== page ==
This is one of my favourite tea recipes, and it’s especially nice as a warm-weather lunch or light dinner, or as part of dinner. The recipe was inspired by a dish served at a bistro in a small New Jersey town. I convinced the chef/owner to give me his list of ingredients, and from there I tweaked it around. One key component that I added was tea.

As I tried various teas to see which one worked best, I was surprised to find three very different teas that each complemented the dish in its own way.Hot and Sour Sesame Noodles My first test was with a slightly smoky Georgia tea, because I like a cup of smoky tea with spicy foods. Yummy! When I fixed the dish with rice noodles I tried genmaicha, a user-friendly green tea mixed with toasted rice kernels. Another hit! Then came the day when I really wanted this dish but didn’t feel like steeping up another pot of tea, so in my laziness I used leftover oolong tea. Bingo once again!

My favourite tea for this is oolong, but choose whichever you prefer. For best results use strong tea made with twice as much leaf as usual and steeped for the regular time. If you’re using oolong, make sure it’s not a floral variety (believe me, it’s yucky). A peachy/nutty generic “Formosa oolong” works best.

Now about the other ingredients … You can use almost any kind of noodles or pasta you like; I’ve used wheat, whole wheat, rice, buckwheat – even ramen noodles. Adjust the amount of garlic and cayenne to your own taste. Rice vinegar is available at most supermarkets. The only really exotic ingredient is gomasio, a mixture of salt and sesame seeds sold in natural food stores. If you can’t find it, substitute plain sesame seeds.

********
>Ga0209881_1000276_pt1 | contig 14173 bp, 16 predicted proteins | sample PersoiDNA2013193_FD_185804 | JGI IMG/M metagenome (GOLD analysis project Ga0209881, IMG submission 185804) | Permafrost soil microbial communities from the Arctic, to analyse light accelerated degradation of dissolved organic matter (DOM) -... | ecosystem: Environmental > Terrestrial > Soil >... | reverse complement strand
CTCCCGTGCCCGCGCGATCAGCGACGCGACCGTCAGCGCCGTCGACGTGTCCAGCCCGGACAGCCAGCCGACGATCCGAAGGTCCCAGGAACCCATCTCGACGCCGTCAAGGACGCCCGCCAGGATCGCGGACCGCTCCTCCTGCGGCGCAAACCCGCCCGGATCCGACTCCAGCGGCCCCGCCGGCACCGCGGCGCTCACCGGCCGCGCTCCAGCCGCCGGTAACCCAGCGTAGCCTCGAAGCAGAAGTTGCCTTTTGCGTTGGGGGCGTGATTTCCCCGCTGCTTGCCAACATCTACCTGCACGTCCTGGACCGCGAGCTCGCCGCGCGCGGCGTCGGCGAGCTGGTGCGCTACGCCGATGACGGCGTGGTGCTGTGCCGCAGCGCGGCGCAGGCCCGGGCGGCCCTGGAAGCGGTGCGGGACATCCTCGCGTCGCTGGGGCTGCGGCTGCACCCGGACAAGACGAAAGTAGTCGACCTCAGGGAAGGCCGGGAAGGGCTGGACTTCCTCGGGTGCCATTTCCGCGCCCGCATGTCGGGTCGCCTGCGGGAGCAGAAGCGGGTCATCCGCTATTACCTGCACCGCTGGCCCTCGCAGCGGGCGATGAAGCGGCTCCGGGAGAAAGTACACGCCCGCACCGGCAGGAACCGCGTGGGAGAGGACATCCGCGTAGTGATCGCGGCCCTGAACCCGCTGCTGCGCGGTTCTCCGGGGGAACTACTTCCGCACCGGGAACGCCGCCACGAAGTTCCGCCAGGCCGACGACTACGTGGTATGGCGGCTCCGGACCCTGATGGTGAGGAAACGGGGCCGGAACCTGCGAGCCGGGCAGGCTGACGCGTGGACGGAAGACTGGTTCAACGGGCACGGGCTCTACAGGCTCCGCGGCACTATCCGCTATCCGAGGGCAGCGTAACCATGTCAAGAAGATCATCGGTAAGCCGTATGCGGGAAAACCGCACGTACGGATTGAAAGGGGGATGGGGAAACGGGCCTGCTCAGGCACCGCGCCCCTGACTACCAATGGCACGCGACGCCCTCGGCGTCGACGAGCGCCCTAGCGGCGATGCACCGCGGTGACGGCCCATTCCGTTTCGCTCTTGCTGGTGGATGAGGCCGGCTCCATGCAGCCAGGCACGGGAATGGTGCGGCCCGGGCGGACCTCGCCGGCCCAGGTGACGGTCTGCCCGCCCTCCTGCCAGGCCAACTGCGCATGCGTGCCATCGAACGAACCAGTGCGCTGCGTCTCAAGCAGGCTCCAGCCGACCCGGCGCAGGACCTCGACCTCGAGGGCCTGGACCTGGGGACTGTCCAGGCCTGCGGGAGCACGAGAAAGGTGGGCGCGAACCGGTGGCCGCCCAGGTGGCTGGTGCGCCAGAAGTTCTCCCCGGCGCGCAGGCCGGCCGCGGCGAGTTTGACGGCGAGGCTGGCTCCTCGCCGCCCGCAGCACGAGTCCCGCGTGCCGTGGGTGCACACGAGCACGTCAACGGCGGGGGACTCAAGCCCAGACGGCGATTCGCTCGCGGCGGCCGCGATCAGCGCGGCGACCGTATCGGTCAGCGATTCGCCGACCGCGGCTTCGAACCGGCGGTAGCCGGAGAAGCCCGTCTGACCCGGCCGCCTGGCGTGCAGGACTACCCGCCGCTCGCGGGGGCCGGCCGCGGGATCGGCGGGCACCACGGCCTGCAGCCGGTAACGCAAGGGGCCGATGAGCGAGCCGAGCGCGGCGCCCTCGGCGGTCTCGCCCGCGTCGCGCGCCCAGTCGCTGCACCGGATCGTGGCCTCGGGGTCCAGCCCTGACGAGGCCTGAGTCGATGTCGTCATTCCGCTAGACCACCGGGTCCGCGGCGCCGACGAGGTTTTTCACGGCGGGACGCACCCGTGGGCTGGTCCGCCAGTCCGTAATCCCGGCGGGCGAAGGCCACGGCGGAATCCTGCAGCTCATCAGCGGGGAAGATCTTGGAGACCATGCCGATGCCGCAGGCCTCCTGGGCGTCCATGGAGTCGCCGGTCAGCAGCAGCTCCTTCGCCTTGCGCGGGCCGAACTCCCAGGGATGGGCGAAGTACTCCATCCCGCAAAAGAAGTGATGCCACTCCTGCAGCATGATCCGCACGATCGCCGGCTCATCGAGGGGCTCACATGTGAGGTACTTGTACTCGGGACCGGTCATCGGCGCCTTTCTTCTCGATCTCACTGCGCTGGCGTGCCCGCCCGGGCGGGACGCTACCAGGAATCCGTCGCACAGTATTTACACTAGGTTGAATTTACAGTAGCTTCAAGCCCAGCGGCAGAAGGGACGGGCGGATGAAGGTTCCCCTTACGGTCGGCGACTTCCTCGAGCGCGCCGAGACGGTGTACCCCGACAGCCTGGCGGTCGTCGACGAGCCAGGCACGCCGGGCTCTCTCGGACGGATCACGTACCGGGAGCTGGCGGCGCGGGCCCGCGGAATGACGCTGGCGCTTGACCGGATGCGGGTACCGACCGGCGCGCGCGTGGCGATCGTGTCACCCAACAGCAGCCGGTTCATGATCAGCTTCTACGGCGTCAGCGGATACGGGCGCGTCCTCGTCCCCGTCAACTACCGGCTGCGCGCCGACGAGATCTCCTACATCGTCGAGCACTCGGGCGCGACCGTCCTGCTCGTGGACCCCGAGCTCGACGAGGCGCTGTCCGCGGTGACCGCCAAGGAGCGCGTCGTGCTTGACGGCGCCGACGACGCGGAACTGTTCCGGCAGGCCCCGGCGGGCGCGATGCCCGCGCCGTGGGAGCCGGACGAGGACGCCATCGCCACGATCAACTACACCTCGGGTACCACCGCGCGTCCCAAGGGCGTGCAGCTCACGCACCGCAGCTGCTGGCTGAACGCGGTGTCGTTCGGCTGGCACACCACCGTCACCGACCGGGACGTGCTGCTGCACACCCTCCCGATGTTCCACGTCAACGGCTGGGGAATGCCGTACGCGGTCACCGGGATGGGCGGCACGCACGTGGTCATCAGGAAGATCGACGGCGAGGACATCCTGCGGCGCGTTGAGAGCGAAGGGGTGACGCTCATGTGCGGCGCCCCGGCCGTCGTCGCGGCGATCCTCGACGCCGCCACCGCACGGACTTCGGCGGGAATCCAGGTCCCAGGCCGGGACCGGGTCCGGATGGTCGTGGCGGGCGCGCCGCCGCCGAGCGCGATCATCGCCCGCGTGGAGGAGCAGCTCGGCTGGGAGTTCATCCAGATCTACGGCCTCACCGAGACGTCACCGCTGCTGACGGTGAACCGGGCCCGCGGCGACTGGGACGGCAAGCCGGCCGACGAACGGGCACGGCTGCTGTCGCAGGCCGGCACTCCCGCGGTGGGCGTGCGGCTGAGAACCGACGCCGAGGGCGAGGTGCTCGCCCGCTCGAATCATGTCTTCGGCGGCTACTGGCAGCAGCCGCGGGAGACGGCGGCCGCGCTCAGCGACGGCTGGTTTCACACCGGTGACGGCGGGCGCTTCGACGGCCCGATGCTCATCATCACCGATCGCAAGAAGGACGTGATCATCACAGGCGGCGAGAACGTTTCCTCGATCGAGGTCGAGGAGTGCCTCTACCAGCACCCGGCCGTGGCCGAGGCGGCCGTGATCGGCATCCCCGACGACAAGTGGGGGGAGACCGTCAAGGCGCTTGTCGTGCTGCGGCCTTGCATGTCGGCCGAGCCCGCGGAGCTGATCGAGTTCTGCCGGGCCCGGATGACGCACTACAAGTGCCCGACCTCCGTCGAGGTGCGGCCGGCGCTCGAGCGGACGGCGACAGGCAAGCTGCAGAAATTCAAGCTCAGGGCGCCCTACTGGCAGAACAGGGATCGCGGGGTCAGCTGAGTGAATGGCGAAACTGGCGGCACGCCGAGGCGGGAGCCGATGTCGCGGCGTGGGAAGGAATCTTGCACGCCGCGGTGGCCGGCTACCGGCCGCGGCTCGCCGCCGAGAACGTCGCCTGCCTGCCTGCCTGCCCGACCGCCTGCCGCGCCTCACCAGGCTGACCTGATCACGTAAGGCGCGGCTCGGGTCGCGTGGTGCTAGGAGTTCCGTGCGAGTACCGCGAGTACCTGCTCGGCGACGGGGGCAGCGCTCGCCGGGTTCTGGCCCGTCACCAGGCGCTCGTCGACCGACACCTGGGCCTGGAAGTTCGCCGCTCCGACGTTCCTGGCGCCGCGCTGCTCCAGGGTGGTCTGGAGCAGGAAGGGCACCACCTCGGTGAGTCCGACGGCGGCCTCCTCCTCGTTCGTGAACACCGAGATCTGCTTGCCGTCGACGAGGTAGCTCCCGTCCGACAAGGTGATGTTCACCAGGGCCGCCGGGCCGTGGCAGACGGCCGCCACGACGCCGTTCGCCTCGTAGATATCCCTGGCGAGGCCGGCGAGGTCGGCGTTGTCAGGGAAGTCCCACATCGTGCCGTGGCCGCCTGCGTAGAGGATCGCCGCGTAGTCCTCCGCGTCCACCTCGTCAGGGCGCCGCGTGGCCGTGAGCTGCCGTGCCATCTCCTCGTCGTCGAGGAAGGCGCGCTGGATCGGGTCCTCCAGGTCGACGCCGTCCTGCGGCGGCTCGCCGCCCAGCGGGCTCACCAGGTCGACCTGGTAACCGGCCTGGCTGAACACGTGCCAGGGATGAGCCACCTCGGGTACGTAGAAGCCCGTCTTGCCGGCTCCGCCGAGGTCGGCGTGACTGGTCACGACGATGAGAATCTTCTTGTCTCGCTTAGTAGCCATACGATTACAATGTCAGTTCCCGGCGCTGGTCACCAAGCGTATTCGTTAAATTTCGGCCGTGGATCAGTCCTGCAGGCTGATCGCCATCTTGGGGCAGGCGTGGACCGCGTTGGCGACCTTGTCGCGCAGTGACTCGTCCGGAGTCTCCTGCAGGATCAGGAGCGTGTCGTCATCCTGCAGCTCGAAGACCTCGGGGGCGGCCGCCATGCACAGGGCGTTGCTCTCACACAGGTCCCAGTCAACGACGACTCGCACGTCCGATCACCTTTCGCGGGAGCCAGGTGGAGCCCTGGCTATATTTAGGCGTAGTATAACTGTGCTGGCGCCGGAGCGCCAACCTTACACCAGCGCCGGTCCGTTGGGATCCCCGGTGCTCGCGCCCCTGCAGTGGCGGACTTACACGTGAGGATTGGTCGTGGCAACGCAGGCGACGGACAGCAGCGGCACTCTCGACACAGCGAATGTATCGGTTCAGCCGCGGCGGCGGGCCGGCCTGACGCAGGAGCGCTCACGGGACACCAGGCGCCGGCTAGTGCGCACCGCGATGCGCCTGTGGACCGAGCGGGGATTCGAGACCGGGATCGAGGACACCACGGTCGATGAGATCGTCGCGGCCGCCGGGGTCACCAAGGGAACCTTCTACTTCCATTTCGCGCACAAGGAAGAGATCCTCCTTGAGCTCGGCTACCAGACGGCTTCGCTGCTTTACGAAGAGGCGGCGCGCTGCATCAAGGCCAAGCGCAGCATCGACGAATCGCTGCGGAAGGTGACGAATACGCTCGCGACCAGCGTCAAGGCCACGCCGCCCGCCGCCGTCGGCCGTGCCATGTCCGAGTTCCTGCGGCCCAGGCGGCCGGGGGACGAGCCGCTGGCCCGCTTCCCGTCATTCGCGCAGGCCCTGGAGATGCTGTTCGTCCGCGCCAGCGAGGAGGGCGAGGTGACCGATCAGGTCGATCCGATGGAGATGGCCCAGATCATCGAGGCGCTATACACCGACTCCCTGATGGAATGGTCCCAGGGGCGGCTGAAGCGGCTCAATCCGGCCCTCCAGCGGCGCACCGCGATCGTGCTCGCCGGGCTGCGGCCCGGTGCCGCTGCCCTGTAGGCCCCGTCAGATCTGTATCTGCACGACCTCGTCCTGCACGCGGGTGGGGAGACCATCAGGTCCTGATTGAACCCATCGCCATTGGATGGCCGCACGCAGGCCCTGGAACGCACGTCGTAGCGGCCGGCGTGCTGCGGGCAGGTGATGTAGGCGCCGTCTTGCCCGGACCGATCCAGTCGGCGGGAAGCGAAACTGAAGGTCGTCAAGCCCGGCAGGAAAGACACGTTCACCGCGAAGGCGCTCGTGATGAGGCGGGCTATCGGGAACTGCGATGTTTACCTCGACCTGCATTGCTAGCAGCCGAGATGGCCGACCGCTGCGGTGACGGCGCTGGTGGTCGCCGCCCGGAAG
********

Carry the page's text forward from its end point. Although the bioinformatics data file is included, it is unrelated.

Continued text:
The recipe is easily doubled, tripled, or more to serve a crowd, and it’s tea-rrific for picnics or buffets.

Hot and sour sesame noodles
About 4 servings

3/4 pound (12 ounces) noodles, linguine, or pasta
1 teaspoon light oil (peanut, sunflower …)
1/4 cup tomato paste
1/4 cup rice vinegar
1/3 cup strong tea, cooled
2 Tablespoons maple syrup, agave, honey, or other syrupy sweetener
1 Tablespoon tamari or Kikkoman® soy sauce
1 teaspoon garlic powder
1/2 teaspoon crushed cayenne pepper flakes
1 teaspoon toasted sesame oil
Gomasio or sesame seeds
Suggested toppings: cubed tofu, shredded lettuce, shredded carrots, bean sprouts, sliced cucumber, sliced celery, slivered canned water chestnuts, sliced snow peas, slivered scallions, cooked and cooled broccoli florets

Prepare the noodles to al dente tenderness. Rinse with cold water, drain well, and place in a large bowl. Toss the cooked pasta with the light oil; set aside. Mix the tomato paste and vinegar together in a small bowl. Add the remaining ingredients, blending well. Divide pasta into four dishes, top as desired, then spoon on the dressing. Sprinkle each dish lightly with gomasio. Enjoy!

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All content Copyright 2007-2015 JP Badarau; all rights reserved.